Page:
In humans, vasoactive intestinal peptide (VIP) may play a role in reflex cutaneous vasodilation during body heating. We tested the hypothesis that the nitric oxide (NO)-dependent contribution to active vasodilation is enhanced in the skin of subjects with cystic fibrosis (CF), compensating for sparse levels of VIP. In 2 parallel protocols, microdialysis fibers were placed in the skin of 11 subjects with CF and 12 controls. Lactated Ringer was perfused at one microdialysis site and NG-nitro-L-arginine methyl ester (2.7 mg/ml) was perfused at a second microdialysis site. Skin blood flow was monitored over each site with laser-Doppler flowmetry. In protocol 1, local skin temperature was increased 0.5°C every 5 s to 42°C, and then it maintained at 42°C for ∼45 min. In protocol 2, subjects wore a tube-lined suit perfused with water at 50°C, sufficient to increase oral temperature (T or) 0.8°C. Cutaneous vascular conductance (CVC) was calculated (flux/mean arterial pressure) and scaled as percent maximal CVC (sodium nitroprusside; 8.3 mg/ml). Vasodilation to local heating was similar between groups. The change (Δ%CVCmax) in CVC with NO synthase inhibition on the peak (9 ± 3 vs. 12 ± 5%CVCmax; P = 0.6) and the plateau (45 ± 3 vs. 35 ± 5%CVCmax; P = 0.1) phase of the skin blood flow response to local heating was similar in CF subjects and controls, respectively. Reflex cutaneous vasodilation increased CVC in CF subjects (58±4%CVCmax) and controls (53 ± 4%CVCmax; P = 0.37) and NO synthase inhibition attenuated CVC in subjects with CF (37 ± 6%CVCmax) and controls (35 ± 5%CVCmax; P = 0.8) to a similar degree. Thus the preservation of cutaneous active vasodilation in subjects with CF is not associated with an enhanced NO-dependent vasodilation.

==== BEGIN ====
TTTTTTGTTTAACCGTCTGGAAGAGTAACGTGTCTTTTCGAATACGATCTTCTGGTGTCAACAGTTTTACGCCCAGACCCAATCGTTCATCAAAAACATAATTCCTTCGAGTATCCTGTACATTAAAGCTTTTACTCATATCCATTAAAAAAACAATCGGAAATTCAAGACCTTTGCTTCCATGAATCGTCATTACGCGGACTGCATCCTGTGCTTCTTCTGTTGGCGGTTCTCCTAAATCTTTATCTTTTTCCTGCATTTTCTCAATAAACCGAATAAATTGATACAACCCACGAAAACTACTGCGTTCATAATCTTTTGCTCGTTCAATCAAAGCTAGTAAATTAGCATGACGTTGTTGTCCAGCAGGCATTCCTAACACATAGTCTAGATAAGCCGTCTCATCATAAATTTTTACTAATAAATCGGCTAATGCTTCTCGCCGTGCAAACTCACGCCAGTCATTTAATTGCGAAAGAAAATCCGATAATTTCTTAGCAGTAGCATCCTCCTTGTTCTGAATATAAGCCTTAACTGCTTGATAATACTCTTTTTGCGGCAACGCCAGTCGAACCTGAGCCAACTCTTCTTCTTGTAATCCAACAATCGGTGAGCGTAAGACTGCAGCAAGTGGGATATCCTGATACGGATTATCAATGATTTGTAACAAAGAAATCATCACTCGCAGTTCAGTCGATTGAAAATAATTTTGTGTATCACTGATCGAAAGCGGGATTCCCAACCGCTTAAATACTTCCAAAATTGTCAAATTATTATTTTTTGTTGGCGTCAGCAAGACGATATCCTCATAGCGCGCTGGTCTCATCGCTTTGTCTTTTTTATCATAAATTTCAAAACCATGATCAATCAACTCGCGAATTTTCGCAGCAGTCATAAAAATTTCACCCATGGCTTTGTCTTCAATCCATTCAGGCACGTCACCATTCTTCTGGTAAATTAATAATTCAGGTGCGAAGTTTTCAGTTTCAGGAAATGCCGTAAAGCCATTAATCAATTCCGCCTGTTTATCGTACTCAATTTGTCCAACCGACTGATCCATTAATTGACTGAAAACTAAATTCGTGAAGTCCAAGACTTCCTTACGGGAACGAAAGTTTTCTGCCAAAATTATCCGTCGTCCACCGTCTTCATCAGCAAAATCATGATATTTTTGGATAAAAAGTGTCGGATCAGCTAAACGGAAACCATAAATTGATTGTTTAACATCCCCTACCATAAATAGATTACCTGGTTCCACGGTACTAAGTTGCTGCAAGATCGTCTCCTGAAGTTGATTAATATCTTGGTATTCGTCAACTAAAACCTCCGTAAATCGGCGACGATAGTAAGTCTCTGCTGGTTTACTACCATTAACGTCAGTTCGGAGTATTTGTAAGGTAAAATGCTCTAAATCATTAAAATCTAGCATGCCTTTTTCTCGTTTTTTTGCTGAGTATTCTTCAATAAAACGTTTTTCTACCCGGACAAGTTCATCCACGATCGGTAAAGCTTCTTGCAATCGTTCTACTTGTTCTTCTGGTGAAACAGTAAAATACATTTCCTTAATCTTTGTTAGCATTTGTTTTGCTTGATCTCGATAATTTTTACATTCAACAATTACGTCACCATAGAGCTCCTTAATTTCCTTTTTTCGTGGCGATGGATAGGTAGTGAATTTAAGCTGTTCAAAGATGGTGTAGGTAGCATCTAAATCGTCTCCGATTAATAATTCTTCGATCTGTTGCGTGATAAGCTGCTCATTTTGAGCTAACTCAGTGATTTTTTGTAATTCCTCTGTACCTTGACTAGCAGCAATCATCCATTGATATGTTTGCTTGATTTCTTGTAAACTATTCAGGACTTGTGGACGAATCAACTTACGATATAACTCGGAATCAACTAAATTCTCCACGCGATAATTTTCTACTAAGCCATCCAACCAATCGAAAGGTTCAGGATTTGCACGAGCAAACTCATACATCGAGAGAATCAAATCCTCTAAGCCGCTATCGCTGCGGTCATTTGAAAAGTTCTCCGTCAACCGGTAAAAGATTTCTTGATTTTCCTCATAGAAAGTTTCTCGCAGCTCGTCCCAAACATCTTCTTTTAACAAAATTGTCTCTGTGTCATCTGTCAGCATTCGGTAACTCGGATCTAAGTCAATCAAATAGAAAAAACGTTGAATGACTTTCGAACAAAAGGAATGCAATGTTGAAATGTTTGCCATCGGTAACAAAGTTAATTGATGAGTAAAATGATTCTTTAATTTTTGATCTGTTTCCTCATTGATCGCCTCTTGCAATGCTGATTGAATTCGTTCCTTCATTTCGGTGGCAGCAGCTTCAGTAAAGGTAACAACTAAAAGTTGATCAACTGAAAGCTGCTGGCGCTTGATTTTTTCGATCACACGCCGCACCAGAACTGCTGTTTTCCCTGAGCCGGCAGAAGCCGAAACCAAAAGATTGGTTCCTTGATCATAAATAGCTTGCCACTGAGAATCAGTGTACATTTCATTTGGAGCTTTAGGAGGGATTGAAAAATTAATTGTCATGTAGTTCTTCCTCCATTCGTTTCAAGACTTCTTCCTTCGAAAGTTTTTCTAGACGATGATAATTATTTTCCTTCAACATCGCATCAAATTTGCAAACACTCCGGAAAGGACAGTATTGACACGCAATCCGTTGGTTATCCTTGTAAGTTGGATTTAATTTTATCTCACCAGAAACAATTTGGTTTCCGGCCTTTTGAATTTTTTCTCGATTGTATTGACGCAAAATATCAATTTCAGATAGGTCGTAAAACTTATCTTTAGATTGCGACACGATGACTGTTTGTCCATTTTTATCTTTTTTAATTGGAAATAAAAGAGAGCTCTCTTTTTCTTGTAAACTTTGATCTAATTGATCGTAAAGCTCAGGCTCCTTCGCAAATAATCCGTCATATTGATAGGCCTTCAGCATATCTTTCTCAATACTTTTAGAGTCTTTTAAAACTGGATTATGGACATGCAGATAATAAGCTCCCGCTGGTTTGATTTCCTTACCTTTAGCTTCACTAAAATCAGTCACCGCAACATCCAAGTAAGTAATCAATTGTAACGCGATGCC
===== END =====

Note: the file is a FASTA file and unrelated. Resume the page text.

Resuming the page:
- Skin blood flow
- Vasoactive intestinal peptide
ASJC Scopus subject areas
- Physiology (medical)